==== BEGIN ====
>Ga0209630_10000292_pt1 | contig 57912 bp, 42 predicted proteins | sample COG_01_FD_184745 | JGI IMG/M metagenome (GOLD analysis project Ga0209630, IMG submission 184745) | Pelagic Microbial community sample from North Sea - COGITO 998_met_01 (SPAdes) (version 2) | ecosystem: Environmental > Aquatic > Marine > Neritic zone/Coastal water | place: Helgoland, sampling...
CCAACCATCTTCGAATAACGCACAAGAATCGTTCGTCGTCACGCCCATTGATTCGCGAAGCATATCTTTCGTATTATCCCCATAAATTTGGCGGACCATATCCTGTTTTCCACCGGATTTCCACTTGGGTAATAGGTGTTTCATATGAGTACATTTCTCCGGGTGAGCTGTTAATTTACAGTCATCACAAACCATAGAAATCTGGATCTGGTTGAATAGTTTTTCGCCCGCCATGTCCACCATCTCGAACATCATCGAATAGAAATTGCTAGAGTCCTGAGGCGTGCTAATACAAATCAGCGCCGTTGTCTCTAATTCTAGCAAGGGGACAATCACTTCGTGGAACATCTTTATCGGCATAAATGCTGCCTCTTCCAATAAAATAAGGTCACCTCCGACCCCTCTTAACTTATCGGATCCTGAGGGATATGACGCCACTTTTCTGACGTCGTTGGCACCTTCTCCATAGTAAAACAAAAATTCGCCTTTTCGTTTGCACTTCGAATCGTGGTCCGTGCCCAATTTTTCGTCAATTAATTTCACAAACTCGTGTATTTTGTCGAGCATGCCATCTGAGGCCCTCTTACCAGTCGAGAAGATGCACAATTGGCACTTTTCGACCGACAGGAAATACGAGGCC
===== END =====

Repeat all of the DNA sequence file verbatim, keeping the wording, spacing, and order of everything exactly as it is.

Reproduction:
>Ga0209630_10000292_pt1 | contig 57912 bp, 42 predicted proteins | sample COG_01_FD_184745 | JGI IMG/M metagenome (GOLD analysis project Ga0209630, IMG submission 184745) | Pelagic Microbial community sample from North Sea - COGITO 998_met_01 (SPAdes) (version 2) | ecosystem: Environmental > Aquatic > Marine > Neritic zone/Coastal water | place: Helgoland, sampling...
CCAACCATCTTCGAATAACGCACAAGAATCGTTCGTCGTCACGCCCATTGATTCGCGAAGCATATCTTTCGTATTATCCCCATAAATTTGGCGGACCATATCCTGTTTTCCACCGGATTTCCACTTGGGTAATAGGTGTTTCATATGAGTACATTTCTCCGGGTGAGCTGTTAATTTACAGTCATCACAAACCATAGAAATCTGGATCTGGTTGAATAGTTTTTCGCCCGCCATGTCCACCATCTCGAACATCATCGAATAGAAATTGCTAGAGTCCTGAGGCGTGCTAATACAAATCAGCGCCGTTGTCTCTAATTCTAGCAAGGGGACAATCACTTCGTGGAACATCTTTATCGGCATAAATGCTGCCTCTTCCAATAAAATAAGGTCACCTCCGACCCCTCTTAACTTATCGGATCCTGAGGGATATGACGCCACTTTTCTGACGTCGTTGGCACCTTCTCCATAGTAAAACAAAAATTCGCCTTTTCGTTTGCACTTCGAATCGTGGTCCGTGCCCAATTTTTCGTCAATTAATTTCACAAACTCGTGTATTTTGTCGAGCATGCCATCTGAGGCCCTCTTACCAGTCGAGAAGATGCACAATTGGCACTTTTCGACCGACAGGAAATACGAGGCC